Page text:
I have always thought it was odd that the clock would start but for the first 90 seconds it would just be cars getting up to speed. It does kind of make sense, but also steals a lap or maybe even two depending on the circuit from the drivers. This should again allow for qualifying results to more accurately depict who is fast and who is not. 

IndyCar deserves credit on this one. 

Alternates at Gateway
Along with the announced changes to qualifying (as well as some technical adjustments that give the teams more downforce options at the superspeedways), IndyCar announced that the series would experiment with an alternate tire compound at Gateway.

Like it does with road and street courses, Gateway will require the teams to run at least one set of the primary tire compound and alternate tire compound during the race. 

I love this decision, and I am fascinated in how it turns out. 

We saw in St. Petersburg the alternate tires last about 15 laps less than the primary tires. That isn't a bad thing, and at a place like Gateway, it could significantly shift the strategy of that race. 

As the surface has aged, Gateway has become a more lively event than its first few years on the calendar. Last year had 520 passes, the most in a Gateway race since it returned to the calendar in 2017. It is still a tough place to pass at, and introducing an alternate tire compound could force the teams to adopt wildly different strategies. 

Looking at it in percentages, if the alternate tires are only in their sweet spot for 40% less than the primary tire, the teams are going to have change how they run Gateway. Theoretically, it should erase fuel saving because if the alternate tires can only go about 35-40 laps and the fuel stint is about 60-70 laps. If a driver is running two seconds off the pace over 25-30 laps at Gateway, he will be nearly three laps down by the time he gets to the end of the tank. That strategy isn't going to work. It should also be noted that Gateway will be a day race in 2023. If it is brutally hot, the tire fall off could be substantially greater, meaning the alternate stint could be worse.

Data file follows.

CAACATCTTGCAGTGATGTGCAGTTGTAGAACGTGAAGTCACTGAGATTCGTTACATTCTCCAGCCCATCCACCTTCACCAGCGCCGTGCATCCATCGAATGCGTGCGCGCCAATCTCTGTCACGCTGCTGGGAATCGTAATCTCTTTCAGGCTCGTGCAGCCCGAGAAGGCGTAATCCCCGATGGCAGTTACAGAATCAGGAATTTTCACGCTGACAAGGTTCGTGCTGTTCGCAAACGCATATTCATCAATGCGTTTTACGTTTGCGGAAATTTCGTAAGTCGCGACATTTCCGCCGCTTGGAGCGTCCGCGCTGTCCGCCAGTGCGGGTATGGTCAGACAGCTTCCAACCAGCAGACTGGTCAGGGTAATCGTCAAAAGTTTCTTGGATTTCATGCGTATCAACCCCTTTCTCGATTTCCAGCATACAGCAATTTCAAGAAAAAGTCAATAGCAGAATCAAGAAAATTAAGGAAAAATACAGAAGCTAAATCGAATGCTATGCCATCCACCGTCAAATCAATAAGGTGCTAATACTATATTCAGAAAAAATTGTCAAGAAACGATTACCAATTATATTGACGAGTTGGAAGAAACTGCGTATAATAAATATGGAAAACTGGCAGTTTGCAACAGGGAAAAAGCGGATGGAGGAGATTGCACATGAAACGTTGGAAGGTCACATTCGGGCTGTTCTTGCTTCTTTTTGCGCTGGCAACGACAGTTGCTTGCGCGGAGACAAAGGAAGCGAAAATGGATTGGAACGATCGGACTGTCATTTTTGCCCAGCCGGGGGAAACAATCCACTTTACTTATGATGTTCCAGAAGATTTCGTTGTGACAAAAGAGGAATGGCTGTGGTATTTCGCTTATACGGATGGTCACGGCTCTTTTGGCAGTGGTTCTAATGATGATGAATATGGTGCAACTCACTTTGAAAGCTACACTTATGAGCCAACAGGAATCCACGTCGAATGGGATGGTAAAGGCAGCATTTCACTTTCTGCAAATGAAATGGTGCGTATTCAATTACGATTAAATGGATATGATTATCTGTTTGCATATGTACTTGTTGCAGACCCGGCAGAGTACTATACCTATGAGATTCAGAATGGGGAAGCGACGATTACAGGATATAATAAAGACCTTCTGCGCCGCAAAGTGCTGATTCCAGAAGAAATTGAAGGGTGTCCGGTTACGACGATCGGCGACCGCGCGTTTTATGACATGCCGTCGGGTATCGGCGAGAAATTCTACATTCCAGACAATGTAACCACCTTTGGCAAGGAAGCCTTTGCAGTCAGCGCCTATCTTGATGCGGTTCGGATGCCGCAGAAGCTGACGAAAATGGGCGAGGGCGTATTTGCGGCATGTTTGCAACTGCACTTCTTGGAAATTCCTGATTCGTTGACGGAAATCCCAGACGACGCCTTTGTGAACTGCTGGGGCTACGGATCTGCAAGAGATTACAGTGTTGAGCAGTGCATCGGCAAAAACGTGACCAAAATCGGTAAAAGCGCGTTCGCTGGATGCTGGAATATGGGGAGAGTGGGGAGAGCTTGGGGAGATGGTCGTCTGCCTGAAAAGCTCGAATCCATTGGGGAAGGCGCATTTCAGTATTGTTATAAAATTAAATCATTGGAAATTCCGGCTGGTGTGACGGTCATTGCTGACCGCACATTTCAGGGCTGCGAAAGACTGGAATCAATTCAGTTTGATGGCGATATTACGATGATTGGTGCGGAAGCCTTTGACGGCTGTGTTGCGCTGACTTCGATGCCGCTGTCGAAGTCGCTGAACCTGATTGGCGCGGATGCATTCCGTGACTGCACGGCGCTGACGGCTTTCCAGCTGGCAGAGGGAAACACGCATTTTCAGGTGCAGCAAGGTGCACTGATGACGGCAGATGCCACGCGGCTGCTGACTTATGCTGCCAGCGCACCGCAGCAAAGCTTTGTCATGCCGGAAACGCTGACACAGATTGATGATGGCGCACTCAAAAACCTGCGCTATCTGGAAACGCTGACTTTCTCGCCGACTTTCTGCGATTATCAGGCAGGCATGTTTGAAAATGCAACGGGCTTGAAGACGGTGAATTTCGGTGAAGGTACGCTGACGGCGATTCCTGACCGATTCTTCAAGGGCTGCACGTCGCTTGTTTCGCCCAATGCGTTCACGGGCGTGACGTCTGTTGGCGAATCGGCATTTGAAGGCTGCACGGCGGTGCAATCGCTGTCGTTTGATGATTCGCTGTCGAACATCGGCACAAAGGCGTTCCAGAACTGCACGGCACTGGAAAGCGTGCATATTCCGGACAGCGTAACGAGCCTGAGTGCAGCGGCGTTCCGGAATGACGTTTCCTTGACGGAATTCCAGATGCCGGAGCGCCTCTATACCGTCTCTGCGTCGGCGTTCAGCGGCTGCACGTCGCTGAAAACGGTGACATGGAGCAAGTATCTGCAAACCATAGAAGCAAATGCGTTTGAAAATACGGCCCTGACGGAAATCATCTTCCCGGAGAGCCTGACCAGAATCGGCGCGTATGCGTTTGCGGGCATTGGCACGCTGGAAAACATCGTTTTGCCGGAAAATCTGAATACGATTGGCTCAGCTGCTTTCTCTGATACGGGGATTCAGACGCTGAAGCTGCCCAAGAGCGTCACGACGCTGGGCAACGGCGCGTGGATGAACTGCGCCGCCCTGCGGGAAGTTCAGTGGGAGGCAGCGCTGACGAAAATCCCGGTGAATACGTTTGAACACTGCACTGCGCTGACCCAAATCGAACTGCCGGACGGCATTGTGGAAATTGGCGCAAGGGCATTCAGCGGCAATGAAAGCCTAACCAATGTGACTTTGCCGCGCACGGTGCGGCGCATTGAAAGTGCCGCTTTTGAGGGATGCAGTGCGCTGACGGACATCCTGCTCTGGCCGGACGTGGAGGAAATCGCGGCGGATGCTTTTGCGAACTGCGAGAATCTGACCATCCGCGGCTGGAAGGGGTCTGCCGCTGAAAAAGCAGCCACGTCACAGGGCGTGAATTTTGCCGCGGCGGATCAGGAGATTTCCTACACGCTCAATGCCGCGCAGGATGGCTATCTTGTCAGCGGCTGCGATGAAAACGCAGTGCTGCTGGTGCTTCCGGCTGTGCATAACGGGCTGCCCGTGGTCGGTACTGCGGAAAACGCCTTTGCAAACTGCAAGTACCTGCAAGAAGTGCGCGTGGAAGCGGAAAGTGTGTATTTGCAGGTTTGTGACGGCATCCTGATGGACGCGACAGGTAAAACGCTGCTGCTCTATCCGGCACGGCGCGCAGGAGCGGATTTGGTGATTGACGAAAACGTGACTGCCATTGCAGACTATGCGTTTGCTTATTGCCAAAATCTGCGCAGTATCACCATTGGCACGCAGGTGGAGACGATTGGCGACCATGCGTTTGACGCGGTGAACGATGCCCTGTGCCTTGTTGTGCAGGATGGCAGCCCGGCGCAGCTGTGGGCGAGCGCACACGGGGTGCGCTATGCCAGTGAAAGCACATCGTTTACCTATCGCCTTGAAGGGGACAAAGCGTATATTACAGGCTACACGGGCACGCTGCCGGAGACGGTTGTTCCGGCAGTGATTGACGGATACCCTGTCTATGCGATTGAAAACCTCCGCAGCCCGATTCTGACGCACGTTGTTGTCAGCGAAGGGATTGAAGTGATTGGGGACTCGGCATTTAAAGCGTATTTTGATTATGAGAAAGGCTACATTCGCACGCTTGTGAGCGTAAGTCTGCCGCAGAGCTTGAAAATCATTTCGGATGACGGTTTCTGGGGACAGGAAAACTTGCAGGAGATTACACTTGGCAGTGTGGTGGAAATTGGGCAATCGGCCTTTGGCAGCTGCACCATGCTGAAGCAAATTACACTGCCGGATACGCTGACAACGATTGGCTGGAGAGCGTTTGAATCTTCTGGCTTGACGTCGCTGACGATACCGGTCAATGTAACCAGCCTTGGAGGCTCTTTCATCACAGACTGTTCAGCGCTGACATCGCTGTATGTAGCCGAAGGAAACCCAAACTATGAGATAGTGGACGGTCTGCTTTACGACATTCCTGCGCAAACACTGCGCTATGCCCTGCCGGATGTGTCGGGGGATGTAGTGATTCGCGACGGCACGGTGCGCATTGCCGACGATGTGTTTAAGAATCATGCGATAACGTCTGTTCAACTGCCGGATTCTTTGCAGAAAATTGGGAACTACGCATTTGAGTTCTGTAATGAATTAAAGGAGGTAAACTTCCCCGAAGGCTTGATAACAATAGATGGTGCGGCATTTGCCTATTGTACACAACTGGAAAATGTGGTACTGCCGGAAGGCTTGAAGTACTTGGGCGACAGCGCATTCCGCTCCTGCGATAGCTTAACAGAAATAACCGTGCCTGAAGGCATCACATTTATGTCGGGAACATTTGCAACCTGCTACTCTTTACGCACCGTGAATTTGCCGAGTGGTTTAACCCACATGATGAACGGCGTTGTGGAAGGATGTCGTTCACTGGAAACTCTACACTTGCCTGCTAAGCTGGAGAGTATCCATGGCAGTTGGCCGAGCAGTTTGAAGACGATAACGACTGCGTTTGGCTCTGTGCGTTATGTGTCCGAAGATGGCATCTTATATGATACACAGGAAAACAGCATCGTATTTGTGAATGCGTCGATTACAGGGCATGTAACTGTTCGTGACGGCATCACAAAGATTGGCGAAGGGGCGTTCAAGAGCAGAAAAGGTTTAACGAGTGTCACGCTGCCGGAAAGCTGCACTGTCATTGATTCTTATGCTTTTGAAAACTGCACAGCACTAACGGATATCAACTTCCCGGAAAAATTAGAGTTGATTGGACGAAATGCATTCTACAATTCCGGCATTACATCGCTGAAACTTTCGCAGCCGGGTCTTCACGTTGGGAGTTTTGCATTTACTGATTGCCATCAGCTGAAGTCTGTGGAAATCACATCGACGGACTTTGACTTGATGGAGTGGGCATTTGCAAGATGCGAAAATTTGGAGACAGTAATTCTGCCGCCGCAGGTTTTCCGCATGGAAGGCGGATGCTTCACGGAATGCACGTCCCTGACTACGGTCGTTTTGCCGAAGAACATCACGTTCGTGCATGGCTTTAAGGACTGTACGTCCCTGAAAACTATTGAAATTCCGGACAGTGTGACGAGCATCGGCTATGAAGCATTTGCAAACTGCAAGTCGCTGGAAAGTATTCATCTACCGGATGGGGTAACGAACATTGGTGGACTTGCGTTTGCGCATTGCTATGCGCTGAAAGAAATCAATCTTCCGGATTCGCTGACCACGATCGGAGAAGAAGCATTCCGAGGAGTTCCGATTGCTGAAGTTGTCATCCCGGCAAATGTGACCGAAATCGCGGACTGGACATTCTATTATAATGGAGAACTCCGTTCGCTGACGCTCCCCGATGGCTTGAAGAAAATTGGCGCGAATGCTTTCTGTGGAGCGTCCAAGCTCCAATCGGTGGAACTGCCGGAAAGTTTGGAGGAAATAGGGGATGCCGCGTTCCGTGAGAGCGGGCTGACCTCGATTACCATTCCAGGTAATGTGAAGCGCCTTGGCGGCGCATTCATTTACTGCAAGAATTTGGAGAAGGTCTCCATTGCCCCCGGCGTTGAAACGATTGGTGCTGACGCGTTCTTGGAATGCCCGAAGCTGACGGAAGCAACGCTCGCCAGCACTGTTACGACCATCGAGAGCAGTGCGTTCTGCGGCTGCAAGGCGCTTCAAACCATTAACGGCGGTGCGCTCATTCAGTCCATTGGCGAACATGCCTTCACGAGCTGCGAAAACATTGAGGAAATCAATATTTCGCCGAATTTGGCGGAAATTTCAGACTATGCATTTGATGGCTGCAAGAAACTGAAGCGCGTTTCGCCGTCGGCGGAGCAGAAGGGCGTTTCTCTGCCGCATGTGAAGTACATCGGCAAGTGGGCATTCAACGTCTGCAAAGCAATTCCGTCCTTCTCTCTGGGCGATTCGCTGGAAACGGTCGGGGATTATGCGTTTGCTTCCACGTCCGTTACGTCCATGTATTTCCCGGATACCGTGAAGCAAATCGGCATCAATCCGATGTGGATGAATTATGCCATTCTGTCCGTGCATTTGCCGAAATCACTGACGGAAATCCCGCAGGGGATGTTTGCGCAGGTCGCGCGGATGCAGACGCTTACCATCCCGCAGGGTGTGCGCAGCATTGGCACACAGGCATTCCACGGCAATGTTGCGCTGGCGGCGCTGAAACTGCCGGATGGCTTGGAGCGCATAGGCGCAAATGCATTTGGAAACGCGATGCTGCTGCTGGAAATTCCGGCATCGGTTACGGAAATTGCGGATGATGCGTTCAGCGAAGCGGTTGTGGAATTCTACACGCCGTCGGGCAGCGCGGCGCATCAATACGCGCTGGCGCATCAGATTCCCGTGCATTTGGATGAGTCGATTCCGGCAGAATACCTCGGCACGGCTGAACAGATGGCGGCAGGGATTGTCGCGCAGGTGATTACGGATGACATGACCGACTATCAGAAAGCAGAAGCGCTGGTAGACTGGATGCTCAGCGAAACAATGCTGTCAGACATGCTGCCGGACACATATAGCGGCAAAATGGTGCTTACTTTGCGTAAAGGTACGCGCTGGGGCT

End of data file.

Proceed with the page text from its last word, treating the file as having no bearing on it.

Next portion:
And that's a good thing! We aren't sure how the alternate tire will perform, but it should not last as long as the primary tire. If everyone has to run one short stint, between 20 and 30 laps shorter than a full stint, Gateway will be mixed up. Some teams are going to suffer that alternate stint immediately at the start of the race and look to be out of it only to come back as other teams have to take on the alternate tires. There could be teams that save the alternate tires for the end of the race and then be praying to have enough for the final laps. 

The only other qualm on Gateway and the alternate tire compound is what happens if it rains?

For road and street courses, if it rains during the race and at least three teams put on wet tires, the requirement to run both the primary and alternate tire compound is waved. For ovals, there is no wet tire compound. Rain can end the race prior to a team putting on the alternate tire compound. 

What happens then? It isn't inconceivable. It rained last year at Gateway, and for a moment it looked like the race have ended in that moment. If we get to lap 180 at Gateway and a rainstorm moves in that will last 15 hours and the leader has yet to use the alternate tire, what is the call? Is a rainstorm going to be a get-out-of-jail-free card? That's not going to be fair to the rest of the teams and not in the spirit of the rules. Weather shouldn't get a team a pass. 

Then what? In the rulebook, rule states any car that fails to comply with using each compound in the race will be a one-lap penalty. Nowhere under article, which covers Gateway race tire rules, does it mention rain, what happens if the races is shortened and if that prevents a team from using the alternate compound. Based on the current interpretation of the rulebook, if rain ends the race and a team hasn't used the alternate tire that team should receive a one-lap penalty. There are no provisions for rain. If a team hasn't used the alternate tire compound, not matter what, it should get a penalty.

If it comes to that it will be one controversial conclusion to the final oval race of the IndyCar season. There is still six months until that race. IndyCar will probably look over those rules and set the final regulations as Gateway approaches, but the series cannot ignore this and must address it accordingly. 

Indianapolis 500 Entries